Film Studies: You're risky business, Tom

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The Independent Culture

What went wrong with Tom Cruise at Paramount Studios wasn't his jumping on the sofa on The Oprah Winfrey Show or getting tough with Matt Lauer on The Today Show about drugs. It was the numbers. It is always the numbers.

The first number to note is that Tom Cruise is 44 years old. Living out there in the real world, you can say that 44 is the prime of life, that Tom is newly married with a child of his own. Still, in the history of Hollywood box office very few people - men or women - have had their best days still to come at the age of 44.

The next number: one of the great opportunities Cruise has brought to Paramount (or Viacom, the company that owns the studio) is the Mission: Impossible franchise. The first film in the series opened in 1996 and it grossed $181m (that is, 181 million in 10-year-old dollars). The second film came along in 2000 and grossed $215m. It did better, something that surely weighed in the balance when wise heads went into conclave to ask, should we go for a third film with this junky material? They decided they would, no matter that Cruise abandoned many of the talents who had worked on I and II.

Mission: Impossible III opened this spring (we hope you noticed) and it has grossed $133m - this is a drastic decline.

Now, this decline in public interest could have been affected by Tom's euphoria over Katie Holmes and his harshness on drugs. I doubt it. I think the public grew bored with the empty-headed spectacle of Mission: Impossible and noted that the once dazzling kid running it now looked 44. Not to get too personal, but have you looked at Tom lately? He looks well, but he looks 44. And the dominant movie-going demographic, the people in the 14-24 age range have an old-fashioned notion about 44 - they think it looks parental.

This is not to knock Tom Cruise. The wonder is that his miracle has lasted so long. And he has been very good for the movie business: his pictures have grossed somewhere in the region of $20billion. Paramount and Viacom have taken a good deal of that income, and been happy to do so. But they are behaving like businessmen in saying this could be the moment to cut and run. I don't think Paramount went into the crucial negotiations with that intent. Rather, I think they were determined to reduce the Tom overhead, to make it more rational. They would offer him a new deal - not a bad deal - and it was up to him.

And now we come to the real numbers, the ones that counted. Tom Cruise is not actually just Tom Cruise. He is Cruise-Wagner Productions, and Wagner is Paula Wagner, an older woman (married to Cruise's agent, Rick Nicita) and a dragon when it comes to deals. For years, Tom has had a deal with Paramount that goes like this. Cruise-Wagner is an independent production unit at the studio, funded - for mere working costs - at $10m or so a year. Whenever they make a picture for the studio, Tom gets minimum $20m up front, let us say five to 10 per cent of the gross, and a similar return on DVD sales.

Now translate that into actual numbers - or my estimates anyway - for Mission: Impossible III. That picture was in development, say, for three years - that's $30m of the Cruise-Wagner overhead, or a big part of it. That picture is reckoned to have cost $150m. So, say Paramount have put $150m into it. By conventional standards, that means they need clear income of $375m from the picture all over the world - that's two and a half times production cost. But there's a catch: the picture only grossed $133m in the US. And Tom, if he gets 7.5 percent of the gross from the first dollar, clears another $9m on that.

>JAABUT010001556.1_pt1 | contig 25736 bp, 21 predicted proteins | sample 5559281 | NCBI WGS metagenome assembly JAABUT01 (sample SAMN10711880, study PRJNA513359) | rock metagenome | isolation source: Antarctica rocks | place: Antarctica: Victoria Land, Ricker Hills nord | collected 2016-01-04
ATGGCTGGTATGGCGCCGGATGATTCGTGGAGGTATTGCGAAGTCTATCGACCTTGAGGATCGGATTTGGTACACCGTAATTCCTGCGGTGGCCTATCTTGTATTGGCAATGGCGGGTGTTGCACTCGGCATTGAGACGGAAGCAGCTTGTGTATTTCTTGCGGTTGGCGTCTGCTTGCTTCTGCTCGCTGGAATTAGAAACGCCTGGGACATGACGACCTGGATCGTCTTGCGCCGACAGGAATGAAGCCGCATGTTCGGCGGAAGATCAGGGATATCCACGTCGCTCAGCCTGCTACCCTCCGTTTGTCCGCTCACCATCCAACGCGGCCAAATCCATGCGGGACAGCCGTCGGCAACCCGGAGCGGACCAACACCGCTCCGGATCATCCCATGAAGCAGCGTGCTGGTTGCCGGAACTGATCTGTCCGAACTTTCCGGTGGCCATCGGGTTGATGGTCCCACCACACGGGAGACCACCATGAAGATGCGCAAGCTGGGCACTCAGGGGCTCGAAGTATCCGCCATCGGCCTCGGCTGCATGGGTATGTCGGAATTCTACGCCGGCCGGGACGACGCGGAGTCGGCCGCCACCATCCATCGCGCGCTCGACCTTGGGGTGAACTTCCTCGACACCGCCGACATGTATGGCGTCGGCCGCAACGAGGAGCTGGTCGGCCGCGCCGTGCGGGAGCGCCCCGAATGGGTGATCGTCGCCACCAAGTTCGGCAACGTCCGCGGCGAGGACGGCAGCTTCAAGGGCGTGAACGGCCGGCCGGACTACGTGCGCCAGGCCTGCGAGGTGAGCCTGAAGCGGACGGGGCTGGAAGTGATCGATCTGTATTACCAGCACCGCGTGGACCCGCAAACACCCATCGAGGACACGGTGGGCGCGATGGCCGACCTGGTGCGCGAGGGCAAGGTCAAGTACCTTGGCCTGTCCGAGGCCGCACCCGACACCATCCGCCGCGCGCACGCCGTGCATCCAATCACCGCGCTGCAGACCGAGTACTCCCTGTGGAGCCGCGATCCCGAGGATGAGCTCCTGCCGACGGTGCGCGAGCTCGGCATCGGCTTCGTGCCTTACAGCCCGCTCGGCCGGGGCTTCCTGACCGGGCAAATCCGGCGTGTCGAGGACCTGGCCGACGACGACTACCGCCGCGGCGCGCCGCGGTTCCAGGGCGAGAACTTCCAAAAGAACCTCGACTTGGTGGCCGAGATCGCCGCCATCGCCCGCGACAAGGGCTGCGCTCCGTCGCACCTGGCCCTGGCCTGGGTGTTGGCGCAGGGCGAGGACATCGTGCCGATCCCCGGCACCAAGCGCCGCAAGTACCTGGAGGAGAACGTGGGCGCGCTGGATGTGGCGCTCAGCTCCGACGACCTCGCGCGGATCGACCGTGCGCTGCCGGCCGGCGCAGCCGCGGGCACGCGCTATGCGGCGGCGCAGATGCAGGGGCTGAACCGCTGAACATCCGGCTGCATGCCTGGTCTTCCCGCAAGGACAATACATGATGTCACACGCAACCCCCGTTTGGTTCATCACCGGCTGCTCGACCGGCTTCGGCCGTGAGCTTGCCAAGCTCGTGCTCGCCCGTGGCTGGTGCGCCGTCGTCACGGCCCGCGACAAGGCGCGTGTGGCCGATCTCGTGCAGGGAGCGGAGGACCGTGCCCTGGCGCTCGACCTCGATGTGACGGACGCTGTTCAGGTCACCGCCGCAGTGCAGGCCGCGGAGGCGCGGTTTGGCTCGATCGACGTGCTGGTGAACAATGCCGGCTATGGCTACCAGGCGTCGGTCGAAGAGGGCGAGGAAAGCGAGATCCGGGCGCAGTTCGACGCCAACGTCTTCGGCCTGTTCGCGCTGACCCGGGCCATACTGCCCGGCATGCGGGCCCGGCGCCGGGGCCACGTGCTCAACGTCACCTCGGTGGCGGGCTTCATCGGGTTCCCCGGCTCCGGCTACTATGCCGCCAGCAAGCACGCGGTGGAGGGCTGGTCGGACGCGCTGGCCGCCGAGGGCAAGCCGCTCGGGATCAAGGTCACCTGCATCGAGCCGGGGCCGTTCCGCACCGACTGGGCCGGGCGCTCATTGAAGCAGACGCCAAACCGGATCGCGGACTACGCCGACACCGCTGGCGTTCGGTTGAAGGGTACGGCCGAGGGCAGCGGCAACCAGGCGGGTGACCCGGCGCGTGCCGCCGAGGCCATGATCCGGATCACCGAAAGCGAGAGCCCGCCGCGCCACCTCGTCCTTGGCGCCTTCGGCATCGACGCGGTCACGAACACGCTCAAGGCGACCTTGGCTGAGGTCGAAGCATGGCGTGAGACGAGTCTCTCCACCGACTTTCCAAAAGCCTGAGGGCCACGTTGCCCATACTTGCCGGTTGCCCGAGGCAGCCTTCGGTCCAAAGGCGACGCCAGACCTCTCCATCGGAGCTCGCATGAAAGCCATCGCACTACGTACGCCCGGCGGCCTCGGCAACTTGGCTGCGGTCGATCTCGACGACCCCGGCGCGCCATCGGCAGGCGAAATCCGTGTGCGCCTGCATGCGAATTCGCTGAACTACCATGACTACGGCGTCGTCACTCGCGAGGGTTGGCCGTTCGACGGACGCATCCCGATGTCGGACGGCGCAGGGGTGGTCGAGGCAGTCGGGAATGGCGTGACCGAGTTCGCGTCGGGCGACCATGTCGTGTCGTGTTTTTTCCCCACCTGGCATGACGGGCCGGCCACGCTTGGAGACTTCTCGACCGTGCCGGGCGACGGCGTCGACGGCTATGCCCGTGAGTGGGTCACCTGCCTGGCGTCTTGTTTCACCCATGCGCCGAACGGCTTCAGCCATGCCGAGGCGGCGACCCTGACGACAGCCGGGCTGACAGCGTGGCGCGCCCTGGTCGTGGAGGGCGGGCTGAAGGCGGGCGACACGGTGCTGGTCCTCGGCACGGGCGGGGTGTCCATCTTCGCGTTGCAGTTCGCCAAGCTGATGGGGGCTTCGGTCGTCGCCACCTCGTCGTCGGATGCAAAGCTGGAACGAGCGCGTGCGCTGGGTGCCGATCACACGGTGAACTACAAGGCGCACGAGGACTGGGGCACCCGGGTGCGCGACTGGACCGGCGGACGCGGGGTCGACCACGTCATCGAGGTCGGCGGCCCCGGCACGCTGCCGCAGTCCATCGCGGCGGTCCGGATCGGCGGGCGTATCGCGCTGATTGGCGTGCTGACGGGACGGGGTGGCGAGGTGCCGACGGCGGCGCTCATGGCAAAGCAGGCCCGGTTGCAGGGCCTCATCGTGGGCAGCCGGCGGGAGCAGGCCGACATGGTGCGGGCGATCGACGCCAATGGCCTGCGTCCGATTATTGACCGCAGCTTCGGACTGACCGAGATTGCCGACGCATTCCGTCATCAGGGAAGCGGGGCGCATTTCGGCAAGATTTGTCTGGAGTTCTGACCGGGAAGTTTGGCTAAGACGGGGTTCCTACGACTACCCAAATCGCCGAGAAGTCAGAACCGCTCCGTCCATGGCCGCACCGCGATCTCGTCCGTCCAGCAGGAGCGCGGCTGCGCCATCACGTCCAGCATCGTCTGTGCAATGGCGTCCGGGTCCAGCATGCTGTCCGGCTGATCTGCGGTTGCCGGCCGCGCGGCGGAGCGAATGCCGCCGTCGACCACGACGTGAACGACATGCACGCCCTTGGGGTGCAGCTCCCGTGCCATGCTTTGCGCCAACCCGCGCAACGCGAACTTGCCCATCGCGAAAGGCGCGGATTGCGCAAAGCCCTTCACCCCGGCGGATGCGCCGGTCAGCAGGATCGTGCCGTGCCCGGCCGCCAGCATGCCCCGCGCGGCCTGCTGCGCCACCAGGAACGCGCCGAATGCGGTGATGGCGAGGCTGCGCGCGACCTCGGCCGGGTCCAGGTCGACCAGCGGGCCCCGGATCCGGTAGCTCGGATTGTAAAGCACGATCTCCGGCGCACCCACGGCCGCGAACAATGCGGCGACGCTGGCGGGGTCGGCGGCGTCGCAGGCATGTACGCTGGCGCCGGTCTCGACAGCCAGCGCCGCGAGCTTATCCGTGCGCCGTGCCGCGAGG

The picture has to play out over the world, and then on DVD - but DVD sales everywhere are down. I'm not saying Paramount will lose money on the picture. But it will take them two to three years to find out, and interest rates are slowly climbing on that borrowed money - whereas Paramount had relied on Cruise for a great surge of cash flow.

That's when they put the whole sum together and start to nibble at what Tom has. For his part, Tom - whatever his age - may think he's a 24-year-old lion, and if he's had five antelope a week to feed on, try telling him he's getting four. Or try taking something away from Paula Wagner's part of this deal. And then, if you are Paramount, say to yourself: once upon a time there was this sleeper hit with a kid named Tom Cruise - Risky Business. It grossed $63m and he was 21, and he did it for peanuts, because he was desperate for a break. And the streets of LA are crowded with 21-year-olds who would probably make a big picture for nothing, but who will certainly do it for $250,000. And they look 21.

Don't worry about Cruise. He may soon thank his lucky stars that someone ended the Mission: Impossible nonsense. He says he has quickly made a deal elsewhere, and I'm sure he has. Even if it's less generous than the Paramount deal, it's a moment for Cruise to say, look, I'm older - I'm going to search for more grown-up material, better pictures. He might do more movies like Magnolia or even Born on the 4th of July. He might make some of the surprising choices that Nicole Kidman made after their marriage broke up. He might yet become an actor. He may earn less but, believe me, he is already a ridiculously rich man. And he will go on earning residuals from pictures such as Top Gun, Rain Man, The Firm, War of the Worlds, Jerry Maguire and the Mission: Impossible movies (let's face it - we have loved Tom Cruise).

So Tom will be all right, even if he feels motivated to become another Billy Graham-like figure. The person I would be a little worried about - especially if I were the person - is Paula Wagner. But being married to your partner's agent is a training in trickiness. Just remember the numbers.

d.thomson@independent.co.uk

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